Guided imagery is a focused practice that involves each of the five senses to ignite positive healing messages throughout the mind and body. The practice is often interchanged with visualization, self-hypnosis and guided meditation, but it has its own set of techniques. The benefits of guided imagery are vast — there is research that shows the practice can reduce fear and anxiety, lessen the frequency of headaches and has been proven to decrease psychological distress in cancer patients. What’s more, it’s a practice that can be introduced to your at-home mindfulness routine at any time.
What is guided imagery?
With guided imagery, you utilize all of your senses — vision, taste, sound, smell, and touch — to build images in the mind that your body feels are as real as external events. This doesn’t mean that during the practice in your “real time” physical body you will be smelling, hearing and tasting objects, but your mind will be visualizing the makings of each sense, versus more traditional guided meditation that is focused purely on the mental state without the addition of whole-body senses. Guided imagery can actually stimulate changes in heart rate, blood pressure and respiratory patterns, because of the deep, physical mind-body connection.
Think of it as a much more amplified version of having a food craving constructed from memory, then noticing your salivary glands become active. Your mind and body are connecting over an image composed in your head that has touched each of your senses. Now, what if you could replicate that for stress management and pain relief?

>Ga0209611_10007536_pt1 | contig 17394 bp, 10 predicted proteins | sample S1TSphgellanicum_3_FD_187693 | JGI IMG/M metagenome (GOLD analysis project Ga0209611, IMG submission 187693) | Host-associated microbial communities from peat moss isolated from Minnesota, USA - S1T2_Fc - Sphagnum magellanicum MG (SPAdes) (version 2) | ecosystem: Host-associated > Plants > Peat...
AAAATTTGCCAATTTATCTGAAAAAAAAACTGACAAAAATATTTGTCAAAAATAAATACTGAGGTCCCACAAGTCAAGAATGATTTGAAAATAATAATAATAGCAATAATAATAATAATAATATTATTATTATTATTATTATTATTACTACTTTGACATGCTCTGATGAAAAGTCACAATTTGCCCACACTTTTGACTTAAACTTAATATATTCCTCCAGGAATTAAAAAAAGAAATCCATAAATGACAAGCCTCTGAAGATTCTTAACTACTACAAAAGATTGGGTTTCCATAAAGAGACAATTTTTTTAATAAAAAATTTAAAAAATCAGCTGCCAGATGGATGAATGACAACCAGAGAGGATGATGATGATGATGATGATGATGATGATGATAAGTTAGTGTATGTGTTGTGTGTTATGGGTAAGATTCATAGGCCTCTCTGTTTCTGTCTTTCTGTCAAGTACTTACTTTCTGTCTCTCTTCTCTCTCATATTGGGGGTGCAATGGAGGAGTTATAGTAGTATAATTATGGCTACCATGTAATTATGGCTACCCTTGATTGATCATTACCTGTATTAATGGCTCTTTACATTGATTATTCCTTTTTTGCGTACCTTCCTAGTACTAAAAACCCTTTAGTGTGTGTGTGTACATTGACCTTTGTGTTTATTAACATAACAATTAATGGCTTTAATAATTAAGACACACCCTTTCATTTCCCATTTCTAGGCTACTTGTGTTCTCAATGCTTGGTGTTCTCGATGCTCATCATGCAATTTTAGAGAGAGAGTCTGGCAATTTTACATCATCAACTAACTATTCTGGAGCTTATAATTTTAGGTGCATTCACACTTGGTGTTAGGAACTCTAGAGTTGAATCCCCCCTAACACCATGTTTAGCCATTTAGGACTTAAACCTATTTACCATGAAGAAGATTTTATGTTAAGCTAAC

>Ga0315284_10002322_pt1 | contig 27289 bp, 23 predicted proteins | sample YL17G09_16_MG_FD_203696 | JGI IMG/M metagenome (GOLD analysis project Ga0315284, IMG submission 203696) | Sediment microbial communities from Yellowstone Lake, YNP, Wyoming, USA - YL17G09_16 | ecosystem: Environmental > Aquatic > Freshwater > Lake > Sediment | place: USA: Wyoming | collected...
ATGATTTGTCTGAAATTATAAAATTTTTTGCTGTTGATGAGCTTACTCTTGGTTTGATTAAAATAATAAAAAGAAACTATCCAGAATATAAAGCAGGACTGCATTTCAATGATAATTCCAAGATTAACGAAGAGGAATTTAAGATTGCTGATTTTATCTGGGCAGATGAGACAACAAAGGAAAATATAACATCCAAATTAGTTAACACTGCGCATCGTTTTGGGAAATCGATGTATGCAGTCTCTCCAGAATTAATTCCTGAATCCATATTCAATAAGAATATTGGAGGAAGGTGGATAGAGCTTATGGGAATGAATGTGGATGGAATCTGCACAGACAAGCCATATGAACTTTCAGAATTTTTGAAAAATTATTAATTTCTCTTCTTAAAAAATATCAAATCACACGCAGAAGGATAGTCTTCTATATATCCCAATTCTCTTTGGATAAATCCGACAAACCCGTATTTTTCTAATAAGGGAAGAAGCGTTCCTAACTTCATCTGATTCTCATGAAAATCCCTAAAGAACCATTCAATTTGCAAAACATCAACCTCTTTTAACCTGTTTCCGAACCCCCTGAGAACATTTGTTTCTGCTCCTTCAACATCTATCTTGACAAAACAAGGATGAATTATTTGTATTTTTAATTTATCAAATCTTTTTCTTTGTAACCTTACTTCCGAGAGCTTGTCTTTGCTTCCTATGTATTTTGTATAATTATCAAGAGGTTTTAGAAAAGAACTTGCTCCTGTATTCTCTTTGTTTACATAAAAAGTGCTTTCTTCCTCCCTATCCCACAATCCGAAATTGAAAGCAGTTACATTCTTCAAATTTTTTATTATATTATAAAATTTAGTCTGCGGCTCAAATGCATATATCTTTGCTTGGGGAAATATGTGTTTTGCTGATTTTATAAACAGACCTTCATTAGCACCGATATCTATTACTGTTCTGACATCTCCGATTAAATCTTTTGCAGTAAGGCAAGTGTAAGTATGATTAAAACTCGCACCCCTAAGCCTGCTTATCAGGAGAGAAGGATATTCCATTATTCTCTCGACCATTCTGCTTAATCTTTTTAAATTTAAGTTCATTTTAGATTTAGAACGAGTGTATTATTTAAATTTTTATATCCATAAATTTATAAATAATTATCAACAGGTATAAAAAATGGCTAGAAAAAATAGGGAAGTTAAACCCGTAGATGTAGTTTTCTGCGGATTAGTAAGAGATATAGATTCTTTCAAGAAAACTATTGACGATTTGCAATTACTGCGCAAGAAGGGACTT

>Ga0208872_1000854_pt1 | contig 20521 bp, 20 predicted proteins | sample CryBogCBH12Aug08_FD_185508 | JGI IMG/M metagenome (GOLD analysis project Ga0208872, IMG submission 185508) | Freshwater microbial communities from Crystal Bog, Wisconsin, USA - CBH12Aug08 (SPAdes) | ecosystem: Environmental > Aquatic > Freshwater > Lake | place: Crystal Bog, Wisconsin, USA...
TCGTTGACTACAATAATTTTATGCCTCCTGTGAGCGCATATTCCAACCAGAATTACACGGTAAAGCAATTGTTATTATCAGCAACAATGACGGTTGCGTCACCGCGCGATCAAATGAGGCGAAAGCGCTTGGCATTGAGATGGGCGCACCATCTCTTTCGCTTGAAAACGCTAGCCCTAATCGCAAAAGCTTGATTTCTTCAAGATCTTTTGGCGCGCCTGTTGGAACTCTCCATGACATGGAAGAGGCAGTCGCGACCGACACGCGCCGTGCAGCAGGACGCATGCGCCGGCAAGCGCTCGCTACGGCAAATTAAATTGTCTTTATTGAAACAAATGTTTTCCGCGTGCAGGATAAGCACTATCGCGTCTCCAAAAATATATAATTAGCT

How is guided imagery different from visualization? Visualization is when an individual focuses purely on visuals. Guided imagery constructs an immersed state of mind throughout the entire body by visualizing all five senses altering. How does this differ from hypnosis? More often than not, hypnosis requires a participant and a hypnotist. The hypnotist introduces suggestions to the participant to help enter the subconscious mind. With guided imagery, you are using the sole power of your own imagination.
Guided imagery techniques
Just as with any mindfulness practice, the more you do it, the more natural it becomes. It’s important to begin in a relaxed atmosphere where you feel physically comfortable. And, just like traditional meditation, the mind wandering away from “the narrative” is completely fine and normal. You can experiment with incorporating calming music or practicing in silence, as you will intuitively feel if this helps or distracts your practice. Placing your hands on your chest or on top of one another might also be helpful as an “anchor” to your guided imagery exercises. Research shows that less than 10 minutes of guided imagery can produce many benefits, so feel free to set a clock for the amount of time you have available, or allow your body to do its thing naturally.